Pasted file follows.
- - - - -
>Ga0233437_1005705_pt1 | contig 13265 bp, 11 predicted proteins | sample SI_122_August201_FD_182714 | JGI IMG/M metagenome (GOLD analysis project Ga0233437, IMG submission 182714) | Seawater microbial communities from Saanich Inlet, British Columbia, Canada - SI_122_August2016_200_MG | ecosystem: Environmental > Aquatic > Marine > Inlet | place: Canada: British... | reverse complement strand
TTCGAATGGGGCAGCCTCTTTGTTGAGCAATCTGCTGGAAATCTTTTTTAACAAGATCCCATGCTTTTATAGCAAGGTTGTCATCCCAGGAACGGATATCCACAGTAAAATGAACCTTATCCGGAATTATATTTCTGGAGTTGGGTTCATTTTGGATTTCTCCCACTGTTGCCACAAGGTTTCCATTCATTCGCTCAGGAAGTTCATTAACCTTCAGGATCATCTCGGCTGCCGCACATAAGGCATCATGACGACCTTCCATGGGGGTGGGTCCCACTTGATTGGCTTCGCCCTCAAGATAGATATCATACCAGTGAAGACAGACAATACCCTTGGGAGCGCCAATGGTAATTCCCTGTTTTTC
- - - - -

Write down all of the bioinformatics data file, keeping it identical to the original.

>Ga0233437_1005705_pt1 | contig 13265 bp, 11 predicted proteins | sample SI_122_August201_FD_182714 | JGI IMG/M metagenome (GOLD analysis project Ga0233437, IMG submission 182714) | Seawater microbial communities from Saanich Inlet, British Columbia, Canada - SI_122_August2016_200_MG | ecosystem: Environmental > Aquatic > Marine > Inlet | place: Canada: British... | reverse complement strand
TTCGAATGGGGCAGCCTCTTTGTTGAGCAATCTGCTGGAAATCTTTTTTAACAAGATCCCATGCTTTTATAGCAAGGTTGTCATCCCAGGAACGGATATCCACAGTAAAATGAACCTTATCCGGAATTATATTTCTGGAGTTGGGTTCATTTTGGATTTCTCCCACTGTTGCCACAAGGTTTCCATTCATTCGCTCAGGAAGTTCATTAACCTTCAGGATCATCTCGGCTGCCGCACATAAGGCATCATGACGACCTTCCATGGGGGTGGGTCCCACTTGATTGGCTTCGCCCTCAAGATAGATATCATACCAGTGAAGACAGACAATACCCTTGGGAGCGCCAATGGTAATTCCCTGTTTTTC